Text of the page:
And I payed everything.
    I fear the next email will tell she saw ants and bacteries.

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  7. Virginia, regarding your question I think that Gamble made a gamble with the Home Office and lost; now he's just behaving as a spoiled brat - the reason is obvious, money! As usual, if CEOP would become part of NCA, then he would loose the fundings that he's used to have to promote, apparently, social sites panic buttons [like facebook, there's a funny story about that but I'll leave it for tomorrow]. Anyway, back to Jim "Button" Gamble [Thanks, J.;)] he's used to have vast amounts of money, and also several brand sponsorships...

    This case is all about money, I give you a small visual analogy, the McCann case is a big squid, a monumental squid in fact, Ceop is just one of the many sucking tentacles. In terms of fish I'm just a 'sardine muncher', amongst various others in what is becoming a very big shoal. Do you get the picture? ;)

    wish you a good night as well, and a safe safari for your daughter

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  8. A Good Day For Kids A Better Day For Integrity: Gamble Gone & a very good reminder of the immediate tactics to discredit the Police Criminal Investigation, thank you dear H.

    Extract:

    « The growing influence of British police in the hunt for three-year-old Madeleine McCann was underlined last night when it emerged that child abduction and paedophile behaviour specialist officers had flown to Portugal to help.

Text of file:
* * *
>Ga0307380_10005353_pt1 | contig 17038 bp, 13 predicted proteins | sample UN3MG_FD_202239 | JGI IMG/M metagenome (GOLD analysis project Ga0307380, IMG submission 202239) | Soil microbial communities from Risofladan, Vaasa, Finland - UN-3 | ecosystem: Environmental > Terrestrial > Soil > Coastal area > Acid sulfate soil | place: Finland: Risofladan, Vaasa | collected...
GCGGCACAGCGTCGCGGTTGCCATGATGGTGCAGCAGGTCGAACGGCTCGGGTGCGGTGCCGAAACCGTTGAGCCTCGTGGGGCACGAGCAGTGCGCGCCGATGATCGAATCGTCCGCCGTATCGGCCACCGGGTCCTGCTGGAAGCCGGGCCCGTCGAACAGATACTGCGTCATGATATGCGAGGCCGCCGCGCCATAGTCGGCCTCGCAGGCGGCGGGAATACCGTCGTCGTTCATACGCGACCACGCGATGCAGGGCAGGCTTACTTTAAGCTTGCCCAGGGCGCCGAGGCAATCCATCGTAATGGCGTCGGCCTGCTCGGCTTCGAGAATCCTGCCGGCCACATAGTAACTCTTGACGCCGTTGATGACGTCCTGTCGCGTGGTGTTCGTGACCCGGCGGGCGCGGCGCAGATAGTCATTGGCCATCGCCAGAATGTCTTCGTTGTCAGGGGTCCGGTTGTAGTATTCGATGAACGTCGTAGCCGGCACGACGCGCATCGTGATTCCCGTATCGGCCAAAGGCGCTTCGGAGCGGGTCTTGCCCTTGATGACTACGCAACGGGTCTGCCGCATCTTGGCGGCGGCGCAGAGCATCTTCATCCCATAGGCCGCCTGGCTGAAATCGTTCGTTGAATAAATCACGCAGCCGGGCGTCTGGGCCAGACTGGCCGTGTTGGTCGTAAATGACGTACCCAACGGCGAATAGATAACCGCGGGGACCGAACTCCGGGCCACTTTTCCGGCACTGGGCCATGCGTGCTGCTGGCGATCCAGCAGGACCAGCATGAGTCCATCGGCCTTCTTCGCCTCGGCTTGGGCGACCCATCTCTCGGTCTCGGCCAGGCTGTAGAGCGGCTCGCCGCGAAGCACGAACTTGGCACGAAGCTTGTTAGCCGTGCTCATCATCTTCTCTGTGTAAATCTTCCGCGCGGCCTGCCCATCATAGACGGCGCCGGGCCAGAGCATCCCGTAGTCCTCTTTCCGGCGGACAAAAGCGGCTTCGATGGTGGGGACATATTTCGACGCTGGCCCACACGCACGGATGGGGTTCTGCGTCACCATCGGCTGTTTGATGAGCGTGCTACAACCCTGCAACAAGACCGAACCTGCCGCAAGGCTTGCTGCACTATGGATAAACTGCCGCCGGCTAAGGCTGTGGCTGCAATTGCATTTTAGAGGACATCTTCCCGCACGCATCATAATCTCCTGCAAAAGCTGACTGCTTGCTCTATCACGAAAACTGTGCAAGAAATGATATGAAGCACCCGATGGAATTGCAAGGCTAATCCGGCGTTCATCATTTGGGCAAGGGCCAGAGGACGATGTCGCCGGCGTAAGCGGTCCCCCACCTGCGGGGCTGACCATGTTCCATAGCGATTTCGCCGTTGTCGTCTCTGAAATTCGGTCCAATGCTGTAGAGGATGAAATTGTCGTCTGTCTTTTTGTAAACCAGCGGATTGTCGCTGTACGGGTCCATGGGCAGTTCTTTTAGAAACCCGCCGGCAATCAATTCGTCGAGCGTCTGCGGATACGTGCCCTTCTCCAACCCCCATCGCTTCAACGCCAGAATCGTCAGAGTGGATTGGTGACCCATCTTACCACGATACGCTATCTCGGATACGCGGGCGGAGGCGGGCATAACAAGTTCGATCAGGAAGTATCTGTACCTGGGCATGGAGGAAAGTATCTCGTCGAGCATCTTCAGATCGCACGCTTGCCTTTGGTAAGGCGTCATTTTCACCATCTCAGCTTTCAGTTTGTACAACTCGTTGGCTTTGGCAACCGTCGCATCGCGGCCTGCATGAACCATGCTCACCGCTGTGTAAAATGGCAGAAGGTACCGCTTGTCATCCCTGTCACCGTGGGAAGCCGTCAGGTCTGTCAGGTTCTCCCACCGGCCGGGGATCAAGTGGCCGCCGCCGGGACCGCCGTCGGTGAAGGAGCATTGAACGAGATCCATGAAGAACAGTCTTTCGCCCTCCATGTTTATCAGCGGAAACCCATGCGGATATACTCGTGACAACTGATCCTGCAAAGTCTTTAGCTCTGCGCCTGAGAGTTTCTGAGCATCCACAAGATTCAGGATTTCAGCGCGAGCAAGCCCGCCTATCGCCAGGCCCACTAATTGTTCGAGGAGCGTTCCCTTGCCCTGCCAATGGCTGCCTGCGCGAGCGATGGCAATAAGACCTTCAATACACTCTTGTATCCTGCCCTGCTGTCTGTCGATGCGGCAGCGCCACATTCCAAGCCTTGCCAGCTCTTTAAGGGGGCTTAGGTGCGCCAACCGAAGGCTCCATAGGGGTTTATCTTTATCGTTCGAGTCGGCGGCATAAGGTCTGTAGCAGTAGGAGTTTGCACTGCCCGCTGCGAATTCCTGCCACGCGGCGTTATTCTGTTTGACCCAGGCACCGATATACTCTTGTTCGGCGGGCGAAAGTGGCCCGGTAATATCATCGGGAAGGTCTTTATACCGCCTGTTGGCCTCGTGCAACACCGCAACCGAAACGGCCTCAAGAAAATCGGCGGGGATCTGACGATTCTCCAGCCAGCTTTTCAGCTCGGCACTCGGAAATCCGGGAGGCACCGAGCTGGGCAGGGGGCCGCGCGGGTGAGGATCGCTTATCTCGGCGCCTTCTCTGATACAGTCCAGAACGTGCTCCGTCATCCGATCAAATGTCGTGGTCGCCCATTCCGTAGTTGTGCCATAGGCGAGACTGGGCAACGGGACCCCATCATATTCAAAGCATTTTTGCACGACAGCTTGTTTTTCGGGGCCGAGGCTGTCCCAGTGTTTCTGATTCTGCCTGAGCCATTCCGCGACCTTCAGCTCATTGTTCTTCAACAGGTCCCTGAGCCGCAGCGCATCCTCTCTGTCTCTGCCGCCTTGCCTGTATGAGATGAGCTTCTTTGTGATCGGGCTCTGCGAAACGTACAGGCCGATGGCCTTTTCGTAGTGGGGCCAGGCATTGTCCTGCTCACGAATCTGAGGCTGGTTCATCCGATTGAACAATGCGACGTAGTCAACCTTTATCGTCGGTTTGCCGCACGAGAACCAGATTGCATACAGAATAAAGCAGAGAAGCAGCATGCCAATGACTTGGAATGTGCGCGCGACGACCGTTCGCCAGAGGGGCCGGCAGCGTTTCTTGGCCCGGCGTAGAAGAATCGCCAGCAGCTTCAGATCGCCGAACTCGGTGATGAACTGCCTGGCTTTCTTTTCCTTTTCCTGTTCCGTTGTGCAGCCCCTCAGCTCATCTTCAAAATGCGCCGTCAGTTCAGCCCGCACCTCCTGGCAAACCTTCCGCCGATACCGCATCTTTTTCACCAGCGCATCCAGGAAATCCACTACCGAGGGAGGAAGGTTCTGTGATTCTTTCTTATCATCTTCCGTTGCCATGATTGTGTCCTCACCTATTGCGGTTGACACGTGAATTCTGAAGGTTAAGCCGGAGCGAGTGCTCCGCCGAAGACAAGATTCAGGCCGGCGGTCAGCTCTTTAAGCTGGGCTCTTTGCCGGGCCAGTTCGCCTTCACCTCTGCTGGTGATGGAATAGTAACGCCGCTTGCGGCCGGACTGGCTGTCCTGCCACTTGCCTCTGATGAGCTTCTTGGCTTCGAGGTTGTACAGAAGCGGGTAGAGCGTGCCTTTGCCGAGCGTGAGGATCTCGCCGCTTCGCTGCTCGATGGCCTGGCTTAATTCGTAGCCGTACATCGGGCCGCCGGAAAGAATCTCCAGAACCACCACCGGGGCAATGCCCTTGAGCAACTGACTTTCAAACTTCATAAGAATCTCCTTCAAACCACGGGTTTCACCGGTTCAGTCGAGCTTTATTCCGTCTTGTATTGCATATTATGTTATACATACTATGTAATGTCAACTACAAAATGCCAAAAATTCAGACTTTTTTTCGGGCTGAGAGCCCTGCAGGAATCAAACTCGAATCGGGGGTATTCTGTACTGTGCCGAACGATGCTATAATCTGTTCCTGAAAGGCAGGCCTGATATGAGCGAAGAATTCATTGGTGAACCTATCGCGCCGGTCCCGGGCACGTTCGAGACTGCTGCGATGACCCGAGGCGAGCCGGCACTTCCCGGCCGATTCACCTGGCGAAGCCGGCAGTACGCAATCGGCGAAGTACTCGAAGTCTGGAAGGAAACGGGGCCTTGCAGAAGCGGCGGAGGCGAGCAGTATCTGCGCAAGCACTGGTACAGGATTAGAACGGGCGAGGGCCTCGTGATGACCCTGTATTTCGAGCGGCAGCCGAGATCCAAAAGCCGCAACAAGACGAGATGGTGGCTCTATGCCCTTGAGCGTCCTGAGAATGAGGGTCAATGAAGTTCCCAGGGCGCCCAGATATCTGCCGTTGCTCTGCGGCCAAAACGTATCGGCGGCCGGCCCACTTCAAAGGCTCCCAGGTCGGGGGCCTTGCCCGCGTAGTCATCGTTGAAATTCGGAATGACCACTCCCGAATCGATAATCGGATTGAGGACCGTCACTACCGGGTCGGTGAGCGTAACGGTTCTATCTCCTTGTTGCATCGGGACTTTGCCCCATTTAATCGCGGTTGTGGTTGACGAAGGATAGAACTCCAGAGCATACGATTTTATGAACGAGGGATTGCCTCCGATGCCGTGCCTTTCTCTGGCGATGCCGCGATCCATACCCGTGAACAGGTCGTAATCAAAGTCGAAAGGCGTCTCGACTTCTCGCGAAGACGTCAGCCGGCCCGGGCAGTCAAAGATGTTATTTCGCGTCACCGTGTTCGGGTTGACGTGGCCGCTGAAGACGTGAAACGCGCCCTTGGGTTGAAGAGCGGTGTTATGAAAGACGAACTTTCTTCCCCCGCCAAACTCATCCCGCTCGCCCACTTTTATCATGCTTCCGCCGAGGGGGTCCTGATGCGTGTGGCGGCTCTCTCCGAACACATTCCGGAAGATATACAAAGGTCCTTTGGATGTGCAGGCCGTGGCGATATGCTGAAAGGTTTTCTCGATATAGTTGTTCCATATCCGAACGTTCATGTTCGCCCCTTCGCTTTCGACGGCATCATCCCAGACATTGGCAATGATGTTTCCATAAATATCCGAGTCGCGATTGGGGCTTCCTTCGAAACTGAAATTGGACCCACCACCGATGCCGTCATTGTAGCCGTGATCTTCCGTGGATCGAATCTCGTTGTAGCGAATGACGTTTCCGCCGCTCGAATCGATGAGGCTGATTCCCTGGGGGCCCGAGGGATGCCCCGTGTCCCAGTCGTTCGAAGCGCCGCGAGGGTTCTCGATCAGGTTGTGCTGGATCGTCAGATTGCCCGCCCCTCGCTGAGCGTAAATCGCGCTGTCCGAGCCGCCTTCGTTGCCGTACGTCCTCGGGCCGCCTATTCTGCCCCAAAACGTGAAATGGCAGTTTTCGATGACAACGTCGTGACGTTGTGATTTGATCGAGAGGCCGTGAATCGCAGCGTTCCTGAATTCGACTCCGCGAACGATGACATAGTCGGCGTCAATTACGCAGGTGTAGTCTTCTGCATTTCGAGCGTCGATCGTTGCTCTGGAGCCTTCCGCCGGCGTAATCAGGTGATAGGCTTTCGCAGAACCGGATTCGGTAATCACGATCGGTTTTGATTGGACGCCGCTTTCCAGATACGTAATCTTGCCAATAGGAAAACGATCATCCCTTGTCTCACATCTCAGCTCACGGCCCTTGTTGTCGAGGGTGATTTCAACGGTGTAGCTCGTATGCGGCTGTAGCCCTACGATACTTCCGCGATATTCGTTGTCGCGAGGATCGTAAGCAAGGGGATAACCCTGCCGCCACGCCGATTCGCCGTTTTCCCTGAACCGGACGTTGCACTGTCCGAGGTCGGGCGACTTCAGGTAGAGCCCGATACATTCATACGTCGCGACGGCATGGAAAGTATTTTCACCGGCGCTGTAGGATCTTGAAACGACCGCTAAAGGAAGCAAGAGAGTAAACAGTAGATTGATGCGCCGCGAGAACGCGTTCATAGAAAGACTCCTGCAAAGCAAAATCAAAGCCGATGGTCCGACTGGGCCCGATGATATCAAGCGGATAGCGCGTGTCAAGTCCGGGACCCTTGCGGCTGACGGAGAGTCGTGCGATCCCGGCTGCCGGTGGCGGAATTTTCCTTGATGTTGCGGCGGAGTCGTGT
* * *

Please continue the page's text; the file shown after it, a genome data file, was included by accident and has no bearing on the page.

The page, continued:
Two officers from the Child Exploitation and Online Protection Centre (Ceop) arrived yesterday in what Ceop described as an "unprecedented" move, that comes amid mounting concern over the capacity of the Portuguese police to undertake a missing child investigation of this kind.

    Their arrival was organised through the Foreign Office, the point of contact between Madeleine's parents, Gerry and Kate, three family liaison officers and Portuguese detectives. The Ceop has expertise in data analysis concerning paedophile activity.

    There are major concerns about the ability of the local police to engage with the Portuguese public. The British Crimestoppers organisation has established a telephone number for information ­ something the Portuguese have not done.»

    in The Independent, May 9 2007

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  9. Thank GOD Jim Gamble´s resigned! Little Madeleine deserves JUSTICE...



    Emilse

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  10. Jim Gamble resigns (well no retires actually)

    Breaking news tonight that the eloquent attention seeker Jim Gamble has resigned over the future of the Child Exploitation Online Protection Agency (CEOP).

    This is the same Deputy Chief Constable Gamble who is so committed to CEOP that he has applied (unsuccessfully obviously) for various chief constables jobs elsewhere.

    CEOP does a good job but the case for making it part of a police owned National Crime Agency is pretty sound.

    And of course Mr Gamble has not really resigned - he is actually retiring on a full final salary gold plated index linked pension.
    My prediction is that before long he will reappear in some kind of consultancy or non executive director capacity in the private sector - for Facebook for example?